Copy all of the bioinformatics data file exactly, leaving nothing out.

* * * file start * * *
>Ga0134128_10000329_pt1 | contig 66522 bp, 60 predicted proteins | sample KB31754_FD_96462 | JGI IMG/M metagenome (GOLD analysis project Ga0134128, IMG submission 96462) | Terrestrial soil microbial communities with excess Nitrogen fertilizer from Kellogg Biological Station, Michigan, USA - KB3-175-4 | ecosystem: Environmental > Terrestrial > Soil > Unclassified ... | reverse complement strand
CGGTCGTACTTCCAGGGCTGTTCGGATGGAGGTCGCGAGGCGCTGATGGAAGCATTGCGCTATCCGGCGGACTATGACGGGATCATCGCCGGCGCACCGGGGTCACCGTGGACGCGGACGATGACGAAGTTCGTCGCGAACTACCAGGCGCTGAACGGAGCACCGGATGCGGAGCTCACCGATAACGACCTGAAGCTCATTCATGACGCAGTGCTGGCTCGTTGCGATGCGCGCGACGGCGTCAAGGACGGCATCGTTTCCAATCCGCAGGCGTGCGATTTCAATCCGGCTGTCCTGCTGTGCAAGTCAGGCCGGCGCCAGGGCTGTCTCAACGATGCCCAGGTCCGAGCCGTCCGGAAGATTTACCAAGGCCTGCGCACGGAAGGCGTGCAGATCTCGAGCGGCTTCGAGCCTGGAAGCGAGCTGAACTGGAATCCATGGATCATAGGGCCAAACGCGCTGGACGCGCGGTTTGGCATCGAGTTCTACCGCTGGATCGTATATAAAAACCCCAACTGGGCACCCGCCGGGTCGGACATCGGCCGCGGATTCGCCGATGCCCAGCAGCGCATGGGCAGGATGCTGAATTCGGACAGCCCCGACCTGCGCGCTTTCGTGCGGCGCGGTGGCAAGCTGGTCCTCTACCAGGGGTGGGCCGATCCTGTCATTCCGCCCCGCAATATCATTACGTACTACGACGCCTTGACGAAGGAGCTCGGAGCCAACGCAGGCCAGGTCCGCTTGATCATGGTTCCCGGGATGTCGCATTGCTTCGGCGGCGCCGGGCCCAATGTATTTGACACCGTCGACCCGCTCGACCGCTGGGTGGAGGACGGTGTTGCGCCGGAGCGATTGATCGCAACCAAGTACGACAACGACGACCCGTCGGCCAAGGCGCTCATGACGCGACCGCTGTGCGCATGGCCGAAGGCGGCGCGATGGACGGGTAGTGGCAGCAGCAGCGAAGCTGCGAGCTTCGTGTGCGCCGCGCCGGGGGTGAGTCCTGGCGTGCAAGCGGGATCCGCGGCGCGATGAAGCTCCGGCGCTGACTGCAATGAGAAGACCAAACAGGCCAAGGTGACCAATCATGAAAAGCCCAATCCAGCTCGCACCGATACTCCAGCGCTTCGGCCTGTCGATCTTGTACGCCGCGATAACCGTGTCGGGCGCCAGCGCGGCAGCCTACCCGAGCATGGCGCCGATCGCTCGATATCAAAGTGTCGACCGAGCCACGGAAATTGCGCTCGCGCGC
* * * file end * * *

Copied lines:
>Ga0134128_10000329_pt1 | contig 66522 bp, 60 predicted proteins | sample KB31754_FD_96462 | JGI IMG/M metagenome (GOLD analysis project Ga0134128, IMG submission 96462) | Terrestrial soil microbial communities with excess Nitrogen fertilizer from Kellogg Biological Station, Michigan, USA - KB3-175-4 | ecosystem: Environmental > Terrestrial > Soil > Unclassified ... | reverse complement strand
CGGTCGTACTTCCAGGGCTGTTCGGATGGAGGTCGCGAGGCGCTGATGGAAGCATTGCGCTATCCGGCGGACTATGACGGGATCATCGCCGGCGCACCGGGGTCACCGTGGACGCGGACGATGACGAAGTTCGTCGCGAACTACCAGGCGCTGAACGGAGCACCGGATGCGGAGCTCACCGATAACGACCTGAAGCTCATTCATGACGCAGTGCTGGCTCGTTGCGATGCGCGCGACGGCGTCAAGGACGGCATCGTTTCCAATCCGCAGGCGTGCGATTTCAATCCGGCTGTCCTGCTGTGCAAGTCAGGCCGGCGCCAGGGCTGTCTCAACGATGCCCAGGTCCGAGCCGTCCGGAAGATTTACCAAGGCCTGCGCACGGAAGGCGTGCAGATCTCGAGCGGCTTCGAGCCTGGAAGCGAGCTGAACTGGAATCCATGGATCATAGGGCCAAACGCGCTGGACGCGCGGTTTGGCATCGAGTTCTACCGCTGGATCGTATATAAAAACCCCAACTGGGCACCCGCCGGGTCGGACATCGGCCGCGGATTCGCCGATGCCCAGCAGCGCATGGGCAGGATGCTGAATTCGGACAGCCCCGACCTGCGCGCTTTCGTGCGGCGCGGTGGCAAGCTGGTCCTCTACCAGGGGTGGGCCGATCCTGTCATTCCGCCCCGCAATATCATTACGTACTACGACGCCTTGACGAAGGAGCTCGGAGCCAACGCAGGCCAGGTCCGCTTGATCATGGTTCCCGGGATGTCGCATTGCTTCGGCGGCGCCGGGCCCAATGTATTTGACACCGTCGACCCGCTCGACCGCTGGGTGGAGGACGGTGTTGCGCCGGAGCGATTGATCGCAACCAAGTACGACAACGACGACCCGTCGGCCAAGGCGCTCATGACGCGACCGCTGTGCGCATGGCCGAAGGCGGCGCGATGGACGGGTAGTGGCAGCAGCAGCGAAGCTGCGAGCTTCGTGTGCGCCGCGCCGGGGGTGAGTCCTGGCGTGCAAGCGGGATCCGCGGCGCGATGAAGCTCCGGCGCTGACTGCAATGAGAAGACCAAACAGGCCAAGGTGACCAATCATGAAAAGCCCAATCCAGCTCGCACCGATACTCCAGCGCTTCGGCCTGTCGATCTTGTACGCCGCGATAACCGTGTCGGGCGCCAGCGCGGCAGCCTACCCGAGCATGGCGCCGATCGCTCGATATCAAAGTGTCGACCGAGCCACGGAAATTGCGCTCGCGCGC